Are You Prepared to Travel?
If you’ve positioned your CI company in the high-end, chances are you’ve done a job outside your market. But was it profitable?
Perhaps it was a client’s second home in the mountains. Or a referral living in the next city over. A good client sees no problem having you work on all of their homes, regardless of where those homes are. And if it’s a strong referral out of town, you can be sure the client understands you’ll be traveling—and charging appropriately for the costs incurred with distance.
This high-end business may take you anywhere, so it’s best to be prepared for that eventuality. Consider all of the issues associated with “distance business” and build your capabilities accordingly.
It’s not just the mileage, either. Large projects require scads of supervision. If you’re not on site, things will go astray. So how can you stay on top of the workflow from afar?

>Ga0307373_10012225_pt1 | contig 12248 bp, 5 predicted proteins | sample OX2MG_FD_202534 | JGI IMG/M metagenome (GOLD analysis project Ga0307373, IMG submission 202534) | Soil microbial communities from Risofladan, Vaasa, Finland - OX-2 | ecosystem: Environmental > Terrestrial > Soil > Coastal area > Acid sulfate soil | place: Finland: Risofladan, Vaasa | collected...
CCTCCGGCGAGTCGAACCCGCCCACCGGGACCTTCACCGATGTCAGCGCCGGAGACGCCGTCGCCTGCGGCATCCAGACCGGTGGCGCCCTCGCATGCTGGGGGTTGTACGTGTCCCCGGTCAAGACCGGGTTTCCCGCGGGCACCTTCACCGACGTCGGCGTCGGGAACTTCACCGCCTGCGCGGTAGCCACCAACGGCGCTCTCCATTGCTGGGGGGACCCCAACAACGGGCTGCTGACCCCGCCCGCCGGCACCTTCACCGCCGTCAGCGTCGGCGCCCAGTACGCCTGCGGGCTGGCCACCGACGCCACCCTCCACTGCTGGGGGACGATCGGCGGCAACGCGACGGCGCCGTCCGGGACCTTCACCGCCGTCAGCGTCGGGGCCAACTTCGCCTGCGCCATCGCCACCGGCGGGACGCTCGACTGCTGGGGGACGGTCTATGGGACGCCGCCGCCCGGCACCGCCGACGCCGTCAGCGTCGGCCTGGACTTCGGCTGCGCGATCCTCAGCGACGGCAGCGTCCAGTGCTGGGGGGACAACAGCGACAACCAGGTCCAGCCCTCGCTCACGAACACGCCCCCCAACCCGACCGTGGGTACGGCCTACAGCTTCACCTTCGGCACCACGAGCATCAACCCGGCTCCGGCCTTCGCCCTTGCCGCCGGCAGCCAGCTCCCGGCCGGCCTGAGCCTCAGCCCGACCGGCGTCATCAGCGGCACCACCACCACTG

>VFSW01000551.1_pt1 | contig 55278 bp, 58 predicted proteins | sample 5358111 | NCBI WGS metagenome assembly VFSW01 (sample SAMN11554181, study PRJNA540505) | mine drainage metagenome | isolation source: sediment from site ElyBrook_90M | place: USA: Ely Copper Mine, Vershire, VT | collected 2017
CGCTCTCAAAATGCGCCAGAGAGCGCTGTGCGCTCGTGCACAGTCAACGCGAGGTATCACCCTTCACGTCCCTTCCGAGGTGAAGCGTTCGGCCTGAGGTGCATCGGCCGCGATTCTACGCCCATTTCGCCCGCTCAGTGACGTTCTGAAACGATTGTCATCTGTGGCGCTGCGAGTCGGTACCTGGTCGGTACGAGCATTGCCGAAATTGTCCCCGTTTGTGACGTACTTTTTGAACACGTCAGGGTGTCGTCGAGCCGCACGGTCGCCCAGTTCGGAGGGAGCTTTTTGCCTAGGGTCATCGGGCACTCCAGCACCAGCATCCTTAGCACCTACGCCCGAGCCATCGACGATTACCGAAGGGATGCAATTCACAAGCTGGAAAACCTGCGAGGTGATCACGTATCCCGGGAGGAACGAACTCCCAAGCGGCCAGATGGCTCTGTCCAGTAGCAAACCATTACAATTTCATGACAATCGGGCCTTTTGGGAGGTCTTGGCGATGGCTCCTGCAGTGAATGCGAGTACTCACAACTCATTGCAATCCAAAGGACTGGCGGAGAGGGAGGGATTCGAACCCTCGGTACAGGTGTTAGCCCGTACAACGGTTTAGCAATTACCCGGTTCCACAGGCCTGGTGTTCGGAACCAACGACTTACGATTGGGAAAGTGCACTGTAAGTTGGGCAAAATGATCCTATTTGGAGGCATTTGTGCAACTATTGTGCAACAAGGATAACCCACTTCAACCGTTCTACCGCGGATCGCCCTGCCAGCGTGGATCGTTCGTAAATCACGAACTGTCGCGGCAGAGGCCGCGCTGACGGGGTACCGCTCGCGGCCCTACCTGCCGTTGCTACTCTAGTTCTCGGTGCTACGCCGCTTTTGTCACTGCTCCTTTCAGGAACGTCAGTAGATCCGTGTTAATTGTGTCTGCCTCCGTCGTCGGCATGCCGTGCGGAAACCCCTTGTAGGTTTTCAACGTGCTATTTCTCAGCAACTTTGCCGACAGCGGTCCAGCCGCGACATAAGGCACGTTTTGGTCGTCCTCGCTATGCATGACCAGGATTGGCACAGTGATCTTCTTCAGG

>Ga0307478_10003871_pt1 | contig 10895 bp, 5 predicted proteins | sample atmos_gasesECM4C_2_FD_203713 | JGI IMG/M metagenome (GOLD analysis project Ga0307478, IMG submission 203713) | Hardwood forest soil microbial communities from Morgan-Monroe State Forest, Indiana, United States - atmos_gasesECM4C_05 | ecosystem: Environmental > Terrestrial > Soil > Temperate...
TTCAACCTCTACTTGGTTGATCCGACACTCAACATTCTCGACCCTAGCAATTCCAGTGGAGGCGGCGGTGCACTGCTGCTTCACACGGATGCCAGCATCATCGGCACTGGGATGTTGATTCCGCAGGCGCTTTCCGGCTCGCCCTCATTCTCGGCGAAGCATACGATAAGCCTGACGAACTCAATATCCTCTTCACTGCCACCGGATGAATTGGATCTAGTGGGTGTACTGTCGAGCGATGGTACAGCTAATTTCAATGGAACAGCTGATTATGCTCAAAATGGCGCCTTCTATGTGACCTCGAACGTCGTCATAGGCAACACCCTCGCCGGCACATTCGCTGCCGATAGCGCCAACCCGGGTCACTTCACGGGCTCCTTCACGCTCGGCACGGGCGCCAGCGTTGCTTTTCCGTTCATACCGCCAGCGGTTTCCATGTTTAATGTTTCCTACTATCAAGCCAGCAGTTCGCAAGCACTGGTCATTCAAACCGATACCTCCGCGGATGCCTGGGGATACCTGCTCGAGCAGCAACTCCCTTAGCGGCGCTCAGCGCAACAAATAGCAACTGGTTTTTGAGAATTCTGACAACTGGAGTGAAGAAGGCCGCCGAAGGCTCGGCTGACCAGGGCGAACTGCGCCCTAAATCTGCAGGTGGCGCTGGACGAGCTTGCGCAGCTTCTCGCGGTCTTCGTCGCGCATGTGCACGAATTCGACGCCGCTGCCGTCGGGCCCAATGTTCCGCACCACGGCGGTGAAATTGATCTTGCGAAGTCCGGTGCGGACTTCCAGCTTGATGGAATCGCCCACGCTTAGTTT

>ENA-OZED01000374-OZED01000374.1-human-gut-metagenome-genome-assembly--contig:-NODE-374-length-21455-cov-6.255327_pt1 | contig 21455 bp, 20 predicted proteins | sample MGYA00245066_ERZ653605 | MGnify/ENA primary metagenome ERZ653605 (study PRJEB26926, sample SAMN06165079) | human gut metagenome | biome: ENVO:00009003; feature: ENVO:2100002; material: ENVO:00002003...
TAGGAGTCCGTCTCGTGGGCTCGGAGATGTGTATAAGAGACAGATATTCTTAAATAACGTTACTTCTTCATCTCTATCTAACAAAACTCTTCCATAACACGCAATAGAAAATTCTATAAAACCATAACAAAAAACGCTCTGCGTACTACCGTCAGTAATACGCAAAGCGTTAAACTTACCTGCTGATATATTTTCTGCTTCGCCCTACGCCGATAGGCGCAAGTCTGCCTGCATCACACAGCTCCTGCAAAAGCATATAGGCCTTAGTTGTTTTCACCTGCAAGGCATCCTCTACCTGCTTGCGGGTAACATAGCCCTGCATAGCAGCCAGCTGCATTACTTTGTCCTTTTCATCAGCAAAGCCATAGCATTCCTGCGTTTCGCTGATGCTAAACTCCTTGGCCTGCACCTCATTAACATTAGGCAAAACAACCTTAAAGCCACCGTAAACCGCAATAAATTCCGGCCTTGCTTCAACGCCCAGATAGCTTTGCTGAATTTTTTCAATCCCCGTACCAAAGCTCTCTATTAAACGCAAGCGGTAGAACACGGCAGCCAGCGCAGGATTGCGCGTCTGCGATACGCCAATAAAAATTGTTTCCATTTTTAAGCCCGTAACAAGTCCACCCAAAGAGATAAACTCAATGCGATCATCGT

Break bread. Start by developing a rock-solid relationship with the general contractor (GC) and his site supervisor. This will take some up-front time, including a bit of socializing.
Look at it this way: Plan a nice dinner at Ruth’s Chris to begin the relationship. Bring your lead installer. Lay out your work process and show how you need their help (and vice versa) for the project to be successful.
Do not undervalue the importance of this relationship. You will be considered an outsider; most GCs are not accustomed to working with contractors who fly in from a different city. You will be ridiculed for being the “fancy A/V guy,” and most subs on the job will try to undermine your work. Everybody on the job site assumes you earn more than they do—and they’ll make you prove it.
Stay in touch, stay on top. Once you have a working relationship with the GC, assign someone in your organization to review the weekly site meetings. You can join their meetings through a conference call. You can request copies of weekly meetings. You can review changes in documentation. Staying in touch proves to the GC that you take the job seriously; it also helps you plan your travel more effectively. Don’t wait for the GC to tell you drywall is going up in two weeks; stay involved enough with the project to know exactly when drywall is going up so you can send your crew at the right time.